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Relay for Life draws wide spectrum of people

June 16, 2012

Morning News - Lisa Lete One of the smallest survivors at Friday's Relay for Life, Keilee Eldrige, daughter of Rachel Rivera and Kenneth Eldridge of Fort Hall, enjoyed being strolled by her father in her new pink and purple tutu. Kailee has been battling childhood leukemia.

If there's one thing that comes to a person's mind when observing the happenings at Bingham County Relay for Life it's that 'cancer doesn't discriminate.' The purple 'survivor T-shirts' worn by hundreds of men, women and children dotted the Blackfoot High School football field as over 2,500 volunteers, 58 teams and numerous cancer survivors gathered for the annual event Friday evening.
Everyone had a story-with cancer being the common theme — similiar but different — both heartbreaking and inspiring.
Jessica Pratt of Blackfoot, her husband Tyson and one-year old son Huntley, participated in the event to celebrate the fact that she is cancer survivor - now in remission. Pratt was diagnosed with thyroid cancer last year at the age of 25 shortly after her son, Huntley's, first birthday. The Pratt family chose a zebra theme for their team and were all sporting matching zebra tights in the spirit of the event.
"It's not every day I can get my boys out in tights," she joked.
Two-year-old Keilee Eldridge of Fort Hall, currently being treated for childhood leukemia, was enjoying the event being pushed in her stroller wearing her new pink and purple tutu. Sarah Padigimus of Blackfoot was selling the handmade tulle tutus (along with tulle headpieces) to raise money for the event. Keilee's father, Kenneth Eldridge, said Keilee is doing well but has to go to Primary Children's Hospital in Salt Lake City every week for blood transfusions.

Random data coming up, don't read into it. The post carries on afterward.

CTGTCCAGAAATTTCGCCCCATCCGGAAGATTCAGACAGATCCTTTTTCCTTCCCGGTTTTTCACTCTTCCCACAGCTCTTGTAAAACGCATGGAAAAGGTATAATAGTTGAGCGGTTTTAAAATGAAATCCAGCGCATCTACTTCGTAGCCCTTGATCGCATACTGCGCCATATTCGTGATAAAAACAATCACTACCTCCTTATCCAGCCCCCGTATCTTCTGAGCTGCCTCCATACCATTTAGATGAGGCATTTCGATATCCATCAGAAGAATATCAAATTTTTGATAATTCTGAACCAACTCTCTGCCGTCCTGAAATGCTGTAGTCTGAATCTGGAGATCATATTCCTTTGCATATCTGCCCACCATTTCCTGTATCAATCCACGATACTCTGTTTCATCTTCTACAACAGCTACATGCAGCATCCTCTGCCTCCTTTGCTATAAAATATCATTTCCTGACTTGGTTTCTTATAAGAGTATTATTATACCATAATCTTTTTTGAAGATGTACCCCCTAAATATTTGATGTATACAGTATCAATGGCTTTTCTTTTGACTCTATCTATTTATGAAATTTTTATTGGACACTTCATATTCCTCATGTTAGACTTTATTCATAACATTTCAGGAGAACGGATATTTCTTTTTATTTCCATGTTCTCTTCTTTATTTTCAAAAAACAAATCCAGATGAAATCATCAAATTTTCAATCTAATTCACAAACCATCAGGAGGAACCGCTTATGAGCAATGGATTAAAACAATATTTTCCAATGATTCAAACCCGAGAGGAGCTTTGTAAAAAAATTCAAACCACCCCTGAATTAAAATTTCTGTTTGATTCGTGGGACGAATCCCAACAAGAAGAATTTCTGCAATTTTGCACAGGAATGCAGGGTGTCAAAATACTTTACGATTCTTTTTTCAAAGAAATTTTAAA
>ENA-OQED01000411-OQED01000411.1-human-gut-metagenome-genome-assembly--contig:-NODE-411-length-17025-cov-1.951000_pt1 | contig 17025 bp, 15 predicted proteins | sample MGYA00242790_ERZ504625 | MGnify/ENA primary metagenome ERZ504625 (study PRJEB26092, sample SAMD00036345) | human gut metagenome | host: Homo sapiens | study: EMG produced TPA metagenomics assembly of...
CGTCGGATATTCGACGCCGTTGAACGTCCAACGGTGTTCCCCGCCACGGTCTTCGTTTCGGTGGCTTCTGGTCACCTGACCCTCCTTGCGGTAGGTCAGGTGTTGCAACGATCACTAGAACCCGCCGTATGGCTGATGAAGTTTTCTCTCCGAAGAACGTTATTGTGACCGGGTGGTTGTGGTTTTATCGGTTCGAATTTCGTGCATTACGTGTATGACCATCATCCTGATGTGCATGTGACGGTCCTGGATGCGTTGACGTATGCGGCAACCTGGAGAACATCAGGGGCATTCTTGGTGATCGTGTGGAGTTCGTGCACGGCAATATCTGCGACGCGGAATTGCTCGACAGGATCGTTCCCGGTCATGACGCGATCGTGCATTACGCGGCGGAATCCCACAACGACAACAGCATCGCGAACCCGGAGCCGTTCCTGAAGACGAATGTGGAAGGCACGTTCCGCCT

Lisa Spears of Blackfoot, 39, was diagnosed with cervical cancer in 1998. Her mother has survived the same type of cancer and her brother is currently fighting lung cancer.
"There's a lot of things that we have done through the years that we know now cause cancer," Spears said, adding that her brother was exposed to asbestos. "If we knew then, what we know now...maybe there wouldn't be so much cancer."
Spears is looking forward to the birth of her first grandchild and said she lives every day to the fullest.
Frank and Audrey Merle of Blackfoot were enjoying the sunshine and the evening's entertainment by their son, Les Merle, also a cancer survivor (singing on the stage with Bob Marley). Frank is battling skin cancer and they lost their granddaughter to breast cancer at the age of 34.
"Our hearts belong here tonight," Audrey said.
This is the seventh year that Bingham County has conducted a Relay for Life Event, a major all night fundraiser for cancer research, and an opportunity to honor survivors and those who have lost their lives to cancer. Activities throughout the evening included a flag ceremony by Boy Scout Troop 210, local entertainment and games and a luminaria ceremony to honor loved ones who lost their lives to cancer.
Jana Rupe, team developer of Relay for Life, said last year's event raised well over $100,000 and they are hoping to exceed that amount this year. The exact amount raised this year won't be known until later in the summer as Relay for Life donations will be accepted through August.
One of the last Relay for Life events will be the Premier Technology Car and Bike Show on Aug. 4. All proceeds will go to Relay for Life and the American Cancer Society. For entry information go to www.ptius.net. Contact Andy Hasselbring at 782-9142 or ahasselbring@ptius.net.

 

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